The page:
Sociologists may not choose questionnaires because they are a detached method of research, this means the researcher cannot be certain whether the respondent fully understands the question. Interpretivist sociologists such as Cicourel argue that data from questionnaires lack validity and do not give a true picture of what is being studied because of the detachment between the two parties. Interpretivists use qualitive methods of research and attach to the respondents, such as Willis’s in-depth ethnography study of working class lads, he followed them in their own environment and studied them, and this is far from attached, he discovered data that he could have never found in a questionnaire, this is adopted from Webers verstehen approach. So, with questionnaires there is virtually no contact between respondent and researcher, so the lack of effort or truth put into the questionnaire is jeopardised. Sociologists may also turn away from questionnaire because the respondents may not always give full or truthful answers. The respondents could be embarrassed or shy and not out real answers down. Also, they don’t know who is going to see this questionnaire or what is going to be used so they may shy away from more personal information. Kinsey used a method of interview rather than a questionnaire to study sexual behaviour, asking his questions in a rapid manner and observe whether the respondent is lying or not, this information would not have been possible to obtain in a questionnaire.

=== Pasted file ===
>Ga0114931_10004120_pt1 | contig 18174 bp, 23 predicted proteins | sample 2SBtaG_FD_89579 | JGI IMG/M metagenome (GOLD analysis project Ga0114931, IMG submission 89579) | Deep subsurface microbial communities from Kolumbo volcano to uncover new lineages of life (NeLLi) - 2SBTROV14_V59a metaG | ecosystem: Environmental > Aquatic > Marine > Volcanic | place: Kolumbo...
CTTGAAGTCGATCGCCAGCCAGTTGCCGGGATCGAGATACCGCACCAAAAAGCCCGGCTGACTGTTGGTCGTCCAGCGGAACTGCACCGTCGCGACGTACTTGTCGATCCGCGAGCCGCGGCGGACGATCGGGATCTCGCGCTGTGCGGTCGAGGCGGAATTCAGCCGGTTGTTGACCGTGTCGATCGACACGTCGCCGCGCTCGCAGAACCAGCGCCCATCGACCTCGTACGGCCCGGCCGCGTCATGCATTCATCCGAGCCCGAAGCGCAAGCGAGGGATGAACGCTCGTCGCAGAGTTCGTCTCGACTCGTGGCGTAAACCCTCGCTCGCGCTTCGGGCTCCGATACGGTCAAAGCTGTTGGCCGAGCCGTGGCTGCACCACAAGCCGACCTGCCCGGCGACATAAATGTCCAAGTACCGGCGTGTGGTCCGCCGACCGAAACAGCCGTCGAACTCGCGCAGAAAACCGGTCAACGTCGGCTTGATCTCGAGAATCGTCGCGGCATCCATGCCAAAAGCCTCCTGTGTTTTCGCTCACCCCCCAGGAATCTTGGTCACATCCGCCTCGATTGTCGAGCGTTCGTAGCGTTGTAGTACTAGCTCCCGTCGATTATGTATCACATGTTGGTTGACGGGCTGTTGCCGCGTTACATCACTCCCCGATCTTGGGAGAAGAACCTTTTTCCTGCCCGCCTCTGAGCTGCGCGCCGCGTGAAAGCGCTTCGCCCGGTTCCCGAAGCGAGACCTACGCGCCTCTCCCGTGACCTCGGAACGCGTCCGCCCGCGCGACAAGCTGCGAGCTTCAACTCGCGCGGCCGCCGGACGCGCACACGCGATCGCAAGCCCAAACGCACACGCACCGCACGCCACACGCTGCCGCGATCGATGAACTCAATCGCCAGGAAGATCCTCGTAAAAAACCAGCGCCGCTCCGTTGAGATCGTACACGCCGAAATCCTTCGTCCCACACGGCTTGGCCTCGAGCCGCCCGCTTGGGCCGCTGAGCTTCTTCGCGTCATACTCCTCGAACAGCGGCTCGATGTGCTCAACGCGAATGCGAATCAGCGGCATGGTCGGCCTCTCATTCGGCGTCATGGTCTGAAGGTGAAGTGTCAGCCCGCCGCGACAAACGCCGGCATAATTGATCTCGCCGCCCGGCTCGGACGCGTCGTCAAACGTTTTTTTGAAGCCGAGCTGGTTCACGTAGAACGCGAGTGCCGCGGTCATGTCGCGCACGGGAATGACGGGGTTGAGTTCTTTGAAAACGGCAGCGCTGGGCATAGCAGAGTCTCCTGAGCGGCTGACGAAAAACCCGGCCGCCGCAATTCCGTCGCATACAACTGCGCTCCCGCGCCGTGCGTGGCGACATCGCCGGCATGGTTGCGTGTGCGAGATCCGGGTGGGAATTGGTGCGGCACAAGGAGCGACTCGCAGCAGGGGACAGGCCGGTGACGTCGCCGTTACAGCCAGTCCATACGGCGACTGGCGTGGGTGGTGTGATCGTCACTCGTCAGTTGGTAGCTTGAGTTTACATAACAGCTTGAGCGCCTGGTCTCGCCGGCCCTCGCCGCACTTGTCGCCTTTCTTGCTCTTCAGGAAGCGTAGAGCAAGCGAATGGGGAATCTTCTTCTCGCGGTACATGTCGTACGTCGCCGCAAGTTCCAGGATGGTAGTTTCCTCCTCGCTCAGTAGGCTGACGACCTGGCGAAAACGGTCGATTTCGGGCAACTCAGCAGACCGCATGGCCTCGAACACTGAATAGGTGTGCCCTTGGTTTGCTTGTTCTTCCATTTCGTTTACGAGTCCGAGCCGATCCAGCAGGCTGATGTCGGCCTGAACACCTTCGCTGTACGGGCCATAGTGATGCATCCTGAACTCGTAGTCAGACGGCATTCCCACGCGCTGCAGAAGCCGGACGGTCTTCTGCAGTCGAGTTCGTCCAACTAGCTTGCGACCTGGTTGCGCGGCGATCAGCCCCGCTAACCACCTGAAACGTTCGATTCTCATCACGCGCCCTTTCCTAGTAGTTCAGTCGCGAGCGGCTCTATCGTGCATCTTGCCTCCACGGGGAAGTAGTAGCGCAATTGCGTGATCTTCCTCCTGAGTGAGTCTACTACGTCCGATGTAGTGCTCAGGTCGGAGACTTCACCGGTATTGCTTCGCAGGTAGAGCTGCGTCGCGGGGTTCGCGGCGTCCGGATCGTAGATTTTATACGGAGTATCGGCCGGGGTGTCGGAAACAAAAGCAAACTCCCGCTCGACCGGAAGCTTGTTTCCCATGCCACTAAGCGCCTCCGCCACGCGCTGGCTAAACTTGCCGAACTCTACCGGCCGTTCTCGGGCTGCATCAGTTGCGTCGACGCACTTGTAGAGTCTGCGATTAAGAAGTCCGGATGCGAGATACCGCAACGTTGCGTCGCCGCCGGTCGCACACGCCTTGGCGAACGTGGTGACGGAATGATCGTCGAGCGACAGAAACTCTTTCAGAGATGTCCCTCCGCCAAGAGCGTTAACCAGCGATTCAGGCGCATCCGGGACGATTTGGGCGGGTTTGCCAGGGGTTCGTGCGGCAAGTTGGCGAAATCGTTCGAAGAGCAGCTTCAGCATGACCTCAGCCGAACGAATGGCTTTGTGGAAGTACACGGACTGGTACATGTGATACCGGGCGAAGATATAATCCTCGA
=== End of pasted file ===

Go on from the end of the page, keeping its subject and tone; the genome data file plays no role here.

A valid method is one that give a true picture of the peoples meaning and experiences, yet interpretivists argue that questionnaires are more likely to impose the researchers own meanings than to reveal those of the respondent. When a researcher chooses a question he automatically has decided that that is an important question and what is not. If researchers use close-ended questions, respondents cant include all the data they have to offer and have to fit their views into the question asked, if they use open ended questions the respondents have a chance to put all their meanings down, this could be more time consuming for collecting the date after. Shipman says when the researchers categories are not the respondents categories ‘pruning and bending’ is inevitable. He determines questionnaires as straitjackets and undermines the validity of the data. Another way of getting a true picture of the respondent is through triangulation- the use of 3 or more methods to achieve the same or similar results, it can be achieved through quantitative and qualitative data which makes it more reliable, questionnaires can be used adequately. In conclusion, it is clear that there are a lot of reasons as to why some sociologists choose not to use questionnaires when carrying out research. Some of the main reasons are the fact that questionnaires are almost always met with a very low response rate, the potential for the respondents to not understand the question, the respondents to give false or unjustified answers. Interpretivists argument illustrates how questionnaires can produce limited data. Therefore, researchers will opt for more qualitative research such as participant observation or interviews; these allow researchers to gather more relevant data and observe the respondent when they give there answers so they can tell if they’re giving false information or not- which increase the validity. So we can concur that although questionnaires may not be the most valid or reliable method it can be useful as a method of triangulation- among other methods.